1. As a general proposition, tide lands which are immediately, or in the future, will be useful for navigation are not the subject of private ownership. They are held in common-the state is vested with title as trustee. The state ought not to, and can not without violence to the purposes for which it exists, alienate into absolute private ownership such lands. Such alienation would be an infringement upon the natural rights of the individual, and, therefore, subversive of the purposes of organized government. It would also be a surrender of an attribute of sovereignty, an abrogation of a vital political function. It is, therefore, forbidden.

2. The state may alienate into private ownership title to tide lands which are useless for navigation. It may also so alienate the title to tide lands for use other than navigation, when a greater public benefit will result.

3. The state may also grant franchises for constructing and maintaining wharves and docks for reasonable time and under proper terms and restrictions, and otherwise vest in private individuals or corporations a qualified or limited right in the use of tide lands when the right of the general public to such use is not substantially diminished and when navigation will be thereby aided and the public advantage subserved. Mere permits or licenses. to use such lands are subject to revocation at any time at the will of the state or its municipal subdivisions, authorized thereto upon payment of reasonable value of improvements (if any) placed thereon by the licensee.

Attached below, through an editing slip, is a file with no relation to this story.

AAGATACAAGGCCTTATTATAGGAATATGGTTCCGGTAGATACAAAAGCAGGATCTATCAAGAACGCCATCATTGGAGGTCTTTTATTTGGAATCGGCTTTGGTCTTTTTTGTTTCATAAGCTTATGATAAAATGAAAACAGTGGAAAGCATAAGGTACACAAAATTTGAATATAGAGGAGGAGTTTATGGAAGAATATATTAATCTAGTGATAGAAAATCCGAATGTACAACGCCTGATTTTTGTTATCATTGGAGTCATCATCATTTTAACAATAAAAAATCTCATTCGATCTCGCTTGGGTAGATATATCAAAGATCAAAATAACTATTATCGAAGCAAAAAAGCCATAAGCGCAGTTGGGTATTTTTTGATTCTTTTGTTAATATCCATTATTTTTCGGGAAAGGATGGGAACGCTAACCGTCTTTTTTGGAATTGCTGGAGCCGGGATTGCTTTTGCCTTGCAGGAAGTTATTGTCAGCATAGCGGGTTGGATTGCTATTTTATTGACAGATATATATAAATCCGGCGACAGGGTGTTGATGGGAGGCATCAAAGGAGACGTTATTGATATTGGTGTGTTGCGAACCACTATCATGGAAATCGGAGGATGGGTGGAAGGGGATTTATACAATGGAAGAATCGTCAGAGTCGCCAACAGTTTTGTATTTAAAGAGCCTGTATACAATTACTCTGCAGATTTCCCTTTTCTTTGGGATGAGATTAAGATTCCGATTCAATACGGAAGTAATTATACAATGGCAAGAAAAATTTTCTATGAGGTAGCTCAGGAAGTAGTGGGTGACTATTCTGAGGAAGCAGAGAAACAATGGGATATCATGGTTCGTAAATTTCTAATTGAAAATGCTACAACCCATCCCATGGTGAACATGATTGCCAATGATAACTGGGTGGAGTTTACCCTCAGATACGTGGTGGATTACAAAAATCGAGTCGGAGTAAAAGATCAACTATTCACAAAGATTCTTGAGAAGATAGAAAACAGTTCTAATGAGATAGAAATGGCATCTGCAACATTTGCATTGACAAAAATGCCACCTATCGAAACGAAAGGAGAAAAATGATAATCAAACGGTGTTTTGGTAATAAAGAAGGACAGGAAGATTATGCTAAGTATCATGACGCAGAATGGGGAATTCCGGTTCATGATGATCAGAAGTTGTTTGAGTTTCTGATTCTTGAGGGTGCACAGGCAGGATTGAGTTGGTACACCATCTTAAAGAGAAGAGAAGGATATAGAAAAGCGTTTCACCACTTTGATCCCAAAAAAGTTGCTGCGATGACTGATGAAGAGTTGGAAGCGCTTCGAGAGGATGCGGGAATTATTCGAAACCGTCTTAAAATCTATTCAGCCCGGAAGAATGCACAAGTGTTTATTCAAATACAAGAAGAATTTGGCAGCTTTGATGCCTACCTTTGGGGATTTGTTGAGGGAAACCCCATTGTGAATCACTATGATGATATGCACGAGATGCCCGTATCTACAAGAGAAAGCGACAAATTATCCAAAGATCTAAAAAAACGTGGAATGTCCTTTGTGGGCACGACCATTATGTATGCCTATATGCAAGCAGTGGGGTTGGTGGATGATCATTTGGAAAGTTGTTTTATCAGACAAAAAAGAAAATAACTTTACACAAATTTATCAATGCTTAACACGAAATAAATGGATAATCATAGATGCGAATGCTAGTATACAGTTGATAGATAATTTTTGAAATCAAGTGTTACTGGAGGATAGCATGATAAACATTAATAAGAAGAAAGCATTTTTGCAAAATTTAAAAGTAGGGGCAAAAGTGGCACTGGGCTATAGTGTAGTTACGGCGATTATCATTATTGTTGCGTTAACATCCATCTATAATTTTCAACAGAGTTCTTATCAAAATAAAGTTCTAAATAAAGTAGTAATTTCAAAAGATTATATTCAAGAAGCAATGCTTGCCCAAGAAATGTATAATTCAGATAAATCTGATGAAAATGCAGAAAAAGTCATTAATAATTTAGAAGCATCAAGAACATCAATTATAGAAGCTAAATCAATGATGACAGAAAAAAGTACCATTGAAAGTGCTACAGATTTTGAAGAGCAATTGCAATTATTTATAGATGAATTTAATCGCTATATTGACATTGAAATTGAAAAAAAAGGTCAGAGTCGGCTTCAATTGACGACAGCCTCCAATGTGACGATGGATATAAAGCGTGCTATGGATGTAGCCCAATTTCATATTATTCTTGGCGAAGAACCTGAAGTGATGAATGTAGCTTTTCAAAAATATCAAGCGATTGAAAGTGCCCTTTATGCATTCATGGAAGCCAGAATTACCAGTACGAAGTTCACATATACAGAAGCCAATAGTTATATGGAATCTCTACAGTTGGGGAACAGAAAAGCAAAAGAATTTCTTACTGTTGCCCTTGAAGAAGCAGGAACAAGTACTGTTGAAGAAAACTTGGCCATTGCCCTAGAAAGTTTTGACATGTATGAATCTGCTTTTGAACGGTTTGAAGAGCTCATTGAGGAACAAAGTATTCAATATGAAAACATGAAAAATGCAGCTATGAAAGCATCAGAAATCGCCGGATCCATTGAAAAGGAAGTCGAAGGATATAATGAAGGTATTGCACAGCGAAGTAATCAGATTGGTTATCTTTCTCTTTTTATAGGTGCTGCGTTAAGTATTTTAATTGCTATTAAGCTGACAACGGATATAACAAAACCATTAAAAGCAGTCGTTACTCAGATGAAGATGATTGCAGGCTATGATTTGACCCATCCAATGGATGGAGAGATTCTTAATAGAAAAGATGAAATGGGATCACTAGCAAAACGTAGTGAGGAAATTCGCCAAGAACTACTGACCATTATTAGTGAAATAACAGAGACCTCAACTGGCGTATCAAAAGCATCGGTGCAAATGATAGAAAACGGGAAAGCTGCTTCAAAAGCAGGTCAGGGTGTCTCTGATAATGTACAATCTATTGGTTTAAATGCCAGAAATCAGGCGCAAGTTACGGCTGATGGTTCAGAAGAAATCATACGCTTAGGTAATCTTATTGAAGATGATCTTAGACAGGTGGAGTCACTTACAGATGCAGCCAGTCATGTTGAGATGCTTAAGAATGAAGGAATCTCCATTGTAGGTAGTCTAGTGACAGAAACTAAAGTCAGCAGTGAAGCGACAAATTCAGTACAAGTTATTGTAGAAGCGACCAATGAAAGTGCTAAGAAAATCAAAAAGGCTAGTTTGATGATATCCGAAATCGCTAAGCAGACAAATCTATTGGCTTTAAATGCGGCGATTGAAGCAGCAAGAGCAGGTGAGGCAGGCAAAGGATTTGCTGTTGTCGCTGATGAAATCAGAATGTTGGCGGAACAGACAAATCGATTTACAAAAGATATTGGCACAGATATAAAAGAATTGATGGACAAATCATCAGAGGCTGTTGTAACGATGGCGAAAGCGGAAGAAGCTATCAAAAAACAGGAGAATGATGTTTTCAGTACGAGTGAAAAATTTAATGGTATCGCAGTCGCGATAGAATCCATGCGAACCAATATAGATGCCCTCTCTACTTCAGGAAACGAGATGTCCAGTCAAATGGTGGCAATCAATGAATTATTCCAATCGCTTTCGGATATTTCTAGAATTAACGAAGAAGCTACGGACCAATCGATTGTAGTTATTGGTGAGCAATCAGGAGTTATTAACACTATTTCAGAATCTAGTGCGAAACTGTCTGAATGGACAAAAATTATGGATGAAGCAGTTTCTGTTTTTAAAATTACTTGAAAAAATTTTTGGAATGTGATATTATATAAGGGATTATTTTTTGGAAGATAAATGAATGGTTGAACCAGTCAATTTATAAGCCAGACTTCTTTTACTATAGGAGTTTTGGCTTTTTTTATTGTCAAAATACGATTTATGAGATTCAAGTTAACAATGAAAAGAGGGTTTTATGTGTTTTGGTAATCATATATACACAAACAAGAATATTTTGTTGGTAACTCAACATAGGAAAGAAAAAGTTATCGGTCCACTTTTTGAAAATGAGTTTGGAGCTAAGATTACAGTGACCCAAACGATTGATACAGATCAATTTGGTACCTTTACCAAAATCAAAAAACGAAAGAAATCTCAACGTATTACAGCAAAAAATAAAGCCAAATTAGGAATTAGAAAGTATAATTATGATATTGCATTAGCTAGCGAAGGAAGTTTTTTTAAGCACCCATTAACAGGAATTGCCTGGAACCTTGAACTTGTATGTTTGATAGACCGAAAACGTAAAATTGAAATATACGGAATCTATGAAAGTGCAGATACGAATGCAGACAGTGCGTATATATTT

4. The general statutes and the code provisions passed by the legislature, and in force from 1858 to 1907, permitted the sale of tide lands when the same were unuseful for navigation and were so situated that they naturally formed an integral part of a tract

of swamp and overflowed lands and were reclaimable therewith. That the sale of no other tide lands was ever provided for by such


5. No statute of limitations has run against the plaintiff's right of action.

6. That such lands as are involved in this action are not the subject of acquisition by adverse possession. That the state is not estopped to maintain the action.

7. That portion of the land involved, lying north of the center line of Fourth street in the city of San Pedro, was excluded from sale by the terms of the general statutes and code provisions, being, at the time Mr. Banning procured his certificate of purchase, within two miles of the city of Wilmington as incorporated by the special legislative act of 1872.

8. The tide land in question is not reclaimable within the meaning of the statutes bearing upon that subject.

9. Tide lands which are not subject to sale are not subject to lease, whereby exclusive dominion would be vested in the lessee for a term named.

Let judgment be entered for plaintiff.

January 3rd, 1911.


Corps of Engineers, United States Army, and Engineer Department at Large
Published Quarterly at the Engineer School, Washington Barracks, D. C., by the
School Board. NOTE: Authors alone are responsible for statements made and
opinions expressed in their respective articles.